Many homes reach the point when owners outgrow them or they’re sold or abandoned. Sometimes, the property is more desirable than a piece of architectural history, which is often left to rot away. Every year we hear stories of an architectural milestone in gross disrepair or under threat of sale or demolition. Mary Kay Judy, principal of Architectural & Cultural Heritage Conservation, cited Mies van der Rohe’s Farnsworth House as a prime example of a home with a once, and again, uncertain future. Though it was preserved in situ, when it went to auction in 2003, the purchaser had the option to relocate it to a new site. The four houses in the “Moving Modern” panel were all moved to ensure their safety and continued existence, each under very different circumstances, from wholesale relocations to disassembled parts in storage.
The 1969 Lieb House by Robert Venturi, FAIA, Int. RIBA, and Denise Scott Brown, RIBA, In. RIBA, had been sold and threatened with imminent teardown. The developer, ambivalent about the house, allowed it to be removed. Mobilizing immediately, Venturi,Scott Brown, and their son James Venturi, who documented the affair in the film Saving Lieb House (2009), set about with the new owners to plan its salvation. Over 10 days the house traveled 95 miles by truck and barge from Barnegat Light, NJ, to Glen Cove, NY, while the prominently featured Frederic Schwartz, FAIA, worked tirelessly to secure permits and coordinate its relocation (see “A Preservation Saga with a Happy Ending,” e-Oculus 12.22.09). With inspiring footage of the house passing under New York City’s East River bridges, one can hear Scott Brown say, “It’s the little house that could.” After Lieb House finds its new footings, a late-to-the-landing Schwartz deadpans, “Yeah, I missed the whole fucking thing.”
An earlier specimen is Andrew Gellar’s Pearlroth House (1959) in West Hampton, NY, which took a much shorter journey – 40 feet. The second-generation owner wanted a larger beach home and to restore the original “Double Diamond.” The new house, started in 2010 by COOKFOX, began construction after lifting and swinging the Pearlroth out of the way to new piers. Due to FEMA and other code issues, the Pearlroth was moved as far as possible from the beach to make way for the new house. Luca Baraldo, the project architect, noted that the process was simple compared to the Lieb House’s ordeal, but “we picked the windiest day just to add excitement to the 10-minute process. I couldn’t tell if the client was amused or worried.”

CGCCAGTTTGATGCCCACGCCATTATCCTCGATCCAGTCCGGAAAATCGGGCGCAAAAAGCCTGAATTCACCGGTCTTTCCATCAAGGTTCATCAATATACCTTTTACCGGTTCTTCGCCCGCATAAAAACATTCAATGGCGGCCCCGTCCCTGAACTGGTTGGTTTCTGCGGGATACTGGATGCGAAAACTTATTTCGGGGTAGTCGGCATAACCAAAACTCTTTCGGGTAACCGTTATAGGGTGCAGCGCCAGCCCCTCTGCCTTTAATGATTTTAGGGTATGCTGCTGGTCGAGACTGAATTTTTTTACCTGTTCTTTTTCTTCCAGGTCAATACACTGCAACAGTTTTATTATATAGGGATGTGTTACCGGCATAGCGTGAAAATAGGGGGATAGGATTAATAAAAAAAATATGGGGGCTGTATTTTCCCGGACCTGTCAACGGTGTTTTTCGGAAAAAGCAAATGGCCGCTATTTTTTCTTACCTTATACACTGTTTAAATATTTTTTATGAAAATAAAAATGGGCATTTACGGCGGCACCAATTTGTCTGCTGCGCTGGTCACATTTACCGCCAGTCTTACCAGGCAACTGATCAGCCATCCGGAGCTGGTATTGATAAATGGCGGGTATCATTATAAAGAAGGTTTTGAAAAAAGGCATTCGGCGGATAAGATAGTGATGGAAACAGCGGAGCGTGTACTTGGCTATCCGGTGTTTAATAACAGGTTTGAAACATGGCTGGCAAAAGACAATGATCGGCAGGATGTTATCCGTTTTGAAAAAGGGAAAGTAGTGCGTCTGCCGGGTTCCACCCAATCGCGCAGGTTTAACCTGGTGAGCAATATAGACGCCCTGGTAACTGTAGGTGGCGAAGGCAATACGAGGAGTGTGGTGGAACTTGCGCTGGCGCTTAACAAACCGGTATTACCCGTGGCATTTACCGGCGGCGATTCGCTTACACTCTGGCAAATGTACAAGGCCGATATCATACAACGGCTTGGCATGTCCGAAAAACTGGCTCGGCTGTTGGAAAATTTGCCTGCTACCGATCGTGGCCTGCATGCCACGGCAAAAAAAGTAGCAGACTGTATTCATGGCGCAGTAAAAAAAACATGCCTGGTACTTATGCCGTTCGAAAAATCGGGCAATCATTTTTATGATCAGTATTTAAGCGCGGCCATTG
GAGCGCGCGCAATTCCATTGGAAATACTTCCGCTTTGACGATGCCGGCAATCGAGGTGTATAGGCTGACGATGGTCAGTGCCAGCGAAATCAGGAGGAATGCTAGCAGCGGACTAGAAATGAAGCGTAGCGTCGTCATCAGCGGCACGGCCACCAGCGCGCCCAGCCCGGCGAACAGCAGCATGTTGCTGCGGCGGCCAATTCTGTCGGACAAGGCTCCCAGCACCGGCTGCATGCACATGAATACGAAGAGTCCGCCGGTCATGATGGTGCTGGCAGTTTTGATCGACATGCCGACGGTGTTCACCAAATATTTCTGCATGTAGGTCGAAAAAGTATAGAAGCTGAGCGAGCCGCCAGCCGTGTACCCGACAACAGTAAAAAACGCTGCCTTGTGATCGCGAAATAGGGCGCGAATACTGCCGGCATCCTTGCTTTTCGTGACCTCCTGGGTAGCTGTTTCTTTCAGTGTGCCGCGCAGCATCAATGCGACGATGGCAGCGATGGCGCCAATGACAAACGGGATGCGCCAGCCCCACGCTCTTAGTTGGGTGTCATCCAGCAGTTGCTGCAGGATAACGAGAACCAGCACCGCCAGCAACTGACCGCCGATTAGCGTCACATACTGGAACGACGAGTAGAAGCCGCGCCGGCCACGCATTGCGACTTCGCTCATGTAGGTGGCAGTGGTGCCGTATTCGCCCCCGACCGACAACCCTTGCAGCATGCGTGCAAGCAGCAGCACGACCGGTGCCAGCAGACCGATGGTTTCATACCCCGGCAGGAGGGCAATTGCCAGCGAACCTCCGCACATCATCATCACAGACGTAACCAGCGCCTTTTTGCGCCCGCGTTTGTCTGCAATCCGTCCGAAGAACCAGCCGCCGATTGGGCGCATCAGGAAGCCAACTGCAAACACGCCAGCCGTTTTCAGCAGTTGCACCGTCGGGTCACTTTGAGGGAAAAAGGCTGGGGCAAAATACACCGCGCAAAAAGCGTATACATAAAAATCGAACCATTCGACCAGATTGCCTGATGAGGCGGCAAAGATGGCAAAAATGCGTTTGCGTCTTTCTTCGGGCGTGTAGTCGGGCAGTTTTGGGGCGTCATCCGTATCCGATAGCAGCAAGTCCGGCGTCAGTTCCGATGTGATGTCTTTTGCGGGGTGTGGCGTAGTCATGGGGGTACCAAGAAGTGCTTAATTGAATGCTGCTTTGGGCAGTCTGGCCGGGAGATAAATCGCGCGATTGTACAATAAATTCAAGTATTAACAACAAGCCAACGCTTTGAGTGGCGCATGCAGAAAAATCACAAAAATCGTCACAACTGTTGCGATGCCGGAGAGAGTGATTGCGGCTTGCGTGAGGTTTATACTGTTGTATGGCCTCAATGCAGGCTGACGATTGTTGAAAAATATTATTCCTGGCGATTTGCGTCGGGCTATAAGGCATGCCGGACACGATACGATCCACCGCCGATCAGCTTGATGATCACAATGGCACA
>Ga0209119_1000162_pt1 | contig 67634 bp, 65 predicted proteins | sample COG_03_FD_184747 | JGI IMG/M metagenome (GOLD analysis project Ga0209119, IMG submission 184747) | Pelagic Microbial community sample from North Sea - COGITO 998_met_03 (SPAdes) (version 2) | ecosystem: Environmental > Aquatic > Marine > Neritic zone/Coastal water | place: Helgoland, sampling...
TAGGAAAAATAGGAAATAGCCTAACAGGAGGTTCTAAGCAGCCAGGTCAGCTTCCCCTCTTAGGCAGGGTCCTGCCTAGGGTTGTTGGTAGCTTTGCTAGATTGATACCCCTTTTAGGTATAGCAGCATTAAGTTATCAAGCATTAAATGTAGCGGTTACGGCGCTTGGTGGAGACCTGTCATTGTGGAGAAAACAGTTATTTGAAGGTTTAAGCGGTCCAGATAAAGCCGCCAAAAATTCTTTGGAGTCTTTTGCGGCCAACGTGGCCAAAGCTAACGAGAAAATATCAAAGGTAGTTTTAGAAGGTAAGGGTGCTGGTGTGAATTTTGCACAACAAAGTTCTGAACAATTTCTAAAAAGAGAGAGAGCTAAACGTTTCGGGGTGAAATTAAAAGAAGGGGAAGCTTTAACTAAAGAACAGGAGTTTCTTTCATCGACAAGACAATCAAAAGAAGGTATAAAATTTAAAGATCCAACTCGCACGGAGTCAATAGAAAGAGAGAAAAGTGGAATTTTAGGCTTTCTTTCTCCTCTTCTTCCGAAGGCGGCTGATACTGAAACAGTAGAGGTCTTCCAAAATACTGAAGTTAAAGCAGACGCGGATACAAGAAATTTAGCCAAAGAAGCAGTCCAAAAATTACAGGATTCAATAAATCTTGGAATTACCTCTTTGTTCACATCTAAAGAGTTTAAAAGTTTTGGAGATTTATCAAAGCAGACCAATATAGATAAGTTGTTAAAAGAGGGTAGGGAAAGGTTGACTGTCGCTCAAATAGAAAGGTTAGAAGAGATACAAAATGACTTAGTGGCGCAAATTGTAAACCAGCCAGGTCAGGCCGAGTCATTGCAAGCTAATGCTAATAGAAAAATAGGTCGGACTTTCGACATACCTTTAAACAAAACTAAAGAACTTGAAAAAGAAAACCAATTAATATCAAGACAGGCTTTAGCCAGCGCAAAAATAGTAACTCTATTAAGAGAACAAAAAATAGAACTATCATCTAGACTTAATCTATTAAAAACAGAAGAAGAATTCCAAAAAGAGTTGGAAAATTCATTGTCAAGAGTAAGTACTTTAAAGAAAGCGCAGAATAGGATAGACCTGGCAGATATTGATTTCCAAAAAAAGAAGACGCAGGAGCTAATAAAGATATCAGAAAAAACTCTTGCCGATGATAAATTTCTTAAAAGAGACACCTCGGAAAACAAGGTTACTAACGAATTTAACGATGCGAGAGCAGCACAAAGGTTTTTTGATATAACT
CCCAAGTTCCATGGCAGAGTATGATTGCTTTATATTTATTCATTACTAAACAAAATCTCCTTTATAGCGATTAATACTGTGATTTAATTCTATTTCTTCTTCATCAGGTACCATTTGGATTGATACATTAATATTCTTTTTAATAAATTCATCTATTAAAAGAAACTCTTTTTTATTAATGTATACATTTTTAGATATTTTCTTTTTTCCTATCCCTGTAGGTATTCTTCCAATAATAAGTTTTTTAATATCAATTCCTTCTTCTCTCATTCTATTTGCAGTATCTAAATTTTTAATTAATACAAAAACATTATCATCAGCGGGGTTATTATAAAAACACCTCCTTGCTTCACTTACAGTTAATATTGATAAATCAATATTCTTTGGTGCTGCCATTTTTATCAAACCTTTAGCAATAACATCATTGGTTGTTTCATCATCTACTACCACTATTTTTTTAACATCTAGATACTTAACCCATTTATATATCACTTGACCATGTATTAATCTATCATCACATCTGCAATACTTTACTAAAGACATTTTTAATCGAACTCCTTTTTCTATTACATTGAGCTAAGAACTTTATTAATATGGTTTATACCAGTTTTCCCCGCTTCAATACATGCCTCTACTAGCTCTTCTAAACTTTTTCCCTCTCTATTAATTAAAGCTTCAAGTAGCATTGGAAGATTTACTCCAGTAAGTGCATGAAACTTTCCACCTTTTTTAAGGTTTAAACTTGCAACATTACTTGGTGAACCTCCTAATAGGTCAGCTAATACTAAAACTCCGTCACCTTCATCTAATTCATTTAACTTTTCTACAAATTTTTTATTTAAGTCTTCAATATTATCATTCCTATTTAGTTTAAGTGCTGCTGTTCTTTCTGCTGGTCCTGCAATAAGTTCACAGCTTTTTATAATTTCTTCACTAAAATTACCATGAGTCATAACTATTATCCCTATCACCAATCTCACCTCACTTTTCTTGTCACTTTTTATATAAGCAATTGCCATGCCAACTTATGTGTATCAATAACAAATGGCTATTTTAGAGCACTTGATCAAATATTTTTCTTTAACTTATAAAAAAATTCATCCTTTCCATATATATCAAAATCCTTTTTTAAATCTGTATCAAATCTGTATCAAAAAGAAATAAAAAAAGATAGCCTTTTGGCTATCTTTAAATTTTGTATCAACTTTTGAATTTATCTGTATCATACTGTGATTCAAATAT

Two prefabricated homes have an easier, if less determined, future because they can be stored indefinitely. Jean Prouvé’s Maison Tropicale (1951) and the Case Study Aluminaire House (1931) by A. Lawrence Kocher and Albert Frey have both been dismantled from their previous locations, Brazzaville, Congo, and New York City, respectively. Since the former was restored it has been rebuilt twice, once in New York and at the Tate in London. Eric Hildebrandt, project manager at Andre Tchelistcheff Architects, who has been overseeing the Maison Tropicale restoration, showed a time-lapse reconstruction video that made assembly seem quite easy. Hildebrandt hopes the house will be rebuilt permanently on a Hudson Valley site. Meanwhile, Wallace Harrison purchased the Aluminaire House, rebuilt it, then relocated it on his property before finally dismantling it. Recent attempts by Jon Michael Schwarting, AIA, partner at Campani and Schwarting Architects, to install it at the Phipps Houses in Sunnyside Gardens, Queens, met with disapproval from the Landmarks Commission and community. Still too ahead of its time for some sites, Schwarting established the Aluminaire House Foundation that now cares for the structure. While both are secured, their futures are uncertain.
As Scott Brown summarized in Saving Lieb House, “You built and didn’t think you would have to go through all this.” Thankfully these great works have been moved and are still moving.
James Way, Assoc. AIA, Marketing Manager at Dattner Architects, frequently contributes to e-Oculus.
Event: “Moving Modern”
Location: Center for Architecture, 07.23.14
Speakers: Luca Baraldo, Associate, COOKFOX Architects; Jon Michael Schwarting, AIA, Partner, Campani and Schwarting Architects; Eric Hildebrandt, Project Manager, Andre Tchelistcheff Architects; and James Venturi, Filmmaker
Moderator: Mary Kay Judy, Principal, Architectural & Cultural Heritage Conservation
Organized by: AIANY Historic Buildings Committee